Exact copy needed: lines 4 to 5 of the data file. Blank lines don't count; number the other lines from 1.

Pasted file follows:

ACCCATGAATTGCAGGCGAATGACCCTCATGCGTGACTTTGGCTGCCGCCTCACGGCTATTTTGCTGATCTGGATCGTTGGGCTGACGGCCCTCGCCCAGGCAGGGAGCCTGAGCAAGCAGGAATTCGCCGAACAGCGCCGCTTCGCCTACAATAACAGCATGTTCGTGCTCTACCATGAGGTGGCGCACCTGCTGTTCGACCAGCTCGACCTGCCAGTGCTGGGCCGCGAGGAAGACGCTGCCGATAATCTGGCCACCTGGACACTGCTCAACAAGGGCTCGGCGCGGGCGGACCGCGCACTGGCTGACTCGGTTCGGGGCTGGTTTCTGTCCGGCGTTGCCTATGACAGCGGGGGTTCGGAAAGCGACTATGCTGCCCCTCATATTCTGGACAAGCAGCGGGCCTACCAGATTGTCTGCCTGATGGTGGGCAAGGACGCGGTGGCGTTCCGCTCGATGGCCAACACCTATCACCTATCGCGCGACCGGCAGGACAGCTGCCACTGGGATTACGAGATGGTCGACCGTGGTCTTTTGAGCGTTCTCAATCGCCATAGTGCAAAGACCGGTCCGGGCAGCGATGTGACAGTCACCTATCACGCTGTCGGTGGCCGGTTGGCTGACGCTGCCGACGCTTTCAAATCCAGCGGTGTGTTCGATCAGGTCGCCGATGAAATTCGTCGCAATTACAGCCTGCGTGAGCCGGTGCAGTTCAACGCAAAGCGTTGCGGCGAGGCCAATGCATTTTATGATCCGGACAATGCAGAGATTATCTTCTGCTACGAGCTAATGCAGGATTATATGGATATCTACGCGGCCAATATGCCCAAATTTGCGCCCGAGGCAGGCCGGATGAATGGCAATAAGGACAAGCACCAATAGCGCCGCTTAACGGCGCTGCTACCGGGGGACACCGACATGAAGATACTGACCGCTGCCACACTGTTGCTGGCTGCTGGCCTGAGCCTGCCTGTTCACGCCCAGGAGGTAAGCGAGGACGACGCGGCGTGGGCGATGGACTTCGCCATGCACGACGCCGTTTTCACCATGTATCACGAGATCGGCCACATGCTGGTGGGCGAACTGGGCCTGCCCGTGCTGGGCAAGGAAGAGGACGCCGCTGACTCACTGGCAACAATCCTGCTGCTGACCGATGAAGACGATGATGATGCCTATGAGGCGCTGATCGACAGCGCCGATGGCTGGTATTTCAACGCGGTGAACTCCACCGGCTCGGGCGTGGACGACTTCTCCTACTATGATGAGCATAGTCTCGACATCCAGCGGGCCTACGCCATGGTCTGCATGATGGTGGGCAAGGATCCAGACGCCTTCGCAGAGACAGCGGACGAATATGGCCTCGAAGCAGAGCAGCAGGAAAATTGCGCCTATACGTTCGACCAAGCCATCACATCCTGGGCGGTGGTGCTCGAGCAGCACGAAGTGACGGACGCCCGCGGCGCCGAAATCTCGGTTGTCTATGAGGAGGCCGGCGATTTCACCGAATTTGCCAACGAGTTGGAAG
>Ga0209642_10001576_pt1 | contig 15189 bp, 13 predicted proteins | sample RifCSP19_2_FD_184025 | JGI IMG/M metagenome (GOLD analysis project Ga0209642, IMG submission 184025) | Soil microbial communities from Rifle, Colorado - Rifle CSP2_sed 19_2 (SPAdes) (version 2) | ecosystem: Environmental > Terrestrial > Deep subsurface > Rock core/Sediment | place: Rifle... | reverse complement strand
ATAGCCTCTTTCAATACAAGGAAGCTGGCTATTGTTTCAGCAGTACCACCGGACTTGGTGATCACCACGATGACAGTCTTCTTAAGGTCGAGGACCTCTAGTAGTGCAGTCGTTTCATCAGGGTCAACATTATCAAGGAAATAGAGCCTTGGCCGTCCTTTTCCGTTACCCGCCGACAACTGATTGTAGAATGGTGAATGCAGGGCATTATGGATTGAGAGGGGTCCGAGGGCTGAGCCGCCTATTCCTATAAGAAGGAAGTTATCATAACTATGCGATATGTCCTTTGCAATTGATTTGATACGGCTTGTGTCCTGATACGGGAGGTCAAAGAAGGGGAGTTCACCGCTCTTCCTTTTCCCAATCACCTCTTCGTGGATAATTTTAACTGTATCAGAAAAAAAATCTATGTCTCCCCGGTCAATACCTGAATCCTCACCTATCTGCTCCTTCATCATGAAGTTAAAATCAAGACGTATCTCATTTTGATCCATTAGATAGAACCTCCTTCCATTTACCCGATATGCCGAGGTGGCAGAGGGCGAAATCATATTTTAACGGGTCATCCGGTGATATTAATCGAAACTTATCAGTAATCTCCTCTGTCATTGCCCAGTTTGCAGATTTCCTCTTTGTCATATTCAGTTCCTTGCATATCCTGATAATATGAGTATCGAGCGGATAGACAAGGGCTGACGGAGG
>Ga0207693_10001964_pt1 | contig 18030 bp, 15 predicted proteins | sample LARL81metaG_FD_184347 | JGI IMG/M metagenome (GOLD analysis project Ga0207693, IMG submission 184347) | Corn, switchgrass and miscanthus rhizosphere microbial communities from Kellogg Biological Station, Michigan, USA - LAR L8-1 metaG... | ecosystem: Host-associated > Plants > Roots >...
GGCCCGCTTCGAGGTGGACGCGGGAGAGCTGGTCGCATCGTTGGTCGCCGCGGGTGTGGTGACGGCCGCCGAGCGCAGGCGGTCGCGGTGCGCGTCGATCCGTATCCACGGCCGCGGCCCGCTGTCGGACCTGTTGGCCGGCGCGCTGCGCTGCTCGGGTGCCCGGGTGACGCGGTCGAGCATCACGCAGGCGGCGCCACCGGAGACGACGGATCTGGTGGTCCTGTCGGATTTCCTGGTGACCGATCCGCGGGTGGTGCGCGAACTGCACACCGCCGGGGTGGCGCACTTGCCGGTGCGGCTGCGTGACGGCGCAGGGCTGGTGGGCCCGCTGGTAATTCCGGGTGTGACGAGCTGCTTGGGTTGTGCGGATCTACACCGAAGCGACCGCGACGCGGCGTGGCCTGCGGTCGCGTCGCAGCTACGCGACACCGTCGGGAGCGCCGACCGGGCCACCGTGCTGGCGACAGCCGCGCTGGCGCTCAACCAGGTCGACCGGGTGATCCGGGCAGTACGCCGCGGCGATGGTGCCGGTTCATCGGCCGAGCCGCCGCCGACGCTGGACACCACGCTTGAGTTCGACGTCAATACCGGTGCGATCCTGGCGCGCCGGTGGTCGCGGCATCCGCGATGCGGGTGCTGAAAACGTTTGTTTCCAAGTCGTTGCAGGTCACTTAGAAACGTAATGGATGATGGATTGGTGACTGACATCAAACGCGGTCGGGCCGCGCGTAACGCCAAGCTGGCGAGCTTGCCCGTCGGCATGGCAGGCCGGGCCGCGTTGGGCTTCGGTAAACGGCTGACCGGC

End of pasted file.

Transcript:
>Ga0207693_10001964_pt1 | contig 18030 bp, 15 predicted proteins | sample LARL81metaG_FD_184347 | JGI IMG/M metagenome (GOLD analysis project Ga0207693, IMG submission 184347) | Corn, switchgrass and miscanthus rhizosphere microbial communities from Kellogg Biological Station, Michigan, USA - LAR L8-1 metaG... | ecosystem: Host-associated > Plants > Roots >...
GGCCCGCTTCGAGGTGGACGCGGGAGAGCTGGTCGCATCGTTGGTCGCCGCGGGTGTGGTGACGGCCGCCGAGCGCAGGCGGTCGCGGTGCGCGTCGATCCGTATCCACGGCCGCGGCCCGCTGTCGGACCTGTTGGCCGGCGCGCTGCGCTGCTCGGGTGCCCGGGTGACGCGGTCGAGCATCACGCAGGCGGCGCCACCGGAGACGACGGATCTGGTGGTCCTGTCGGATTTCCTGGTGACCGATCCGCGGGTGGTGCGCGAACTGCACACCGCCGGGGTGGCGCACTTGCCGGTGCGGCTGCGTGACGGCGCAGGGCTGGTGGGCCCGCTGGTAATTCCGGGTGTGACGAGCTGCTTGGGTTGTGCGGATCTACACCGAAGCGACCGCGACGCGGCGTGGCCTGCGGTCGCGTCGCAGCTACGCGACACCGTCGGGAGCGCCGACCGGGCCACCGTGCTGGCGACAGCCGCGCTGGCGCTCAACCAGGTCGACCGGGTGATCCGGGCAGTACGCCGCGGCGATGGTGCCGGTTCATCGGCCGAGCCGCCGCCGACGCTGGACACCACGCTTGAGTTCGACGTCAATACCGGTGCGATCCTGGCGCGCCGGTGGTCGCGGCATCCGCGATGCGGGTGCTGAAAACGTTTGTTTCCAAGTCGTTGCAGGTCACTTAGAAACGTAATGGATGATGGATTGGTGACTGACATCAAACGCGGTCGGGCCGCGCGTAACGCCAAGCTGGCGAGCTTGCCCGTCGGCATGGCAGGCCGGGCCGCGTTGGGCTTCGGTAAACGGCTGACCGGC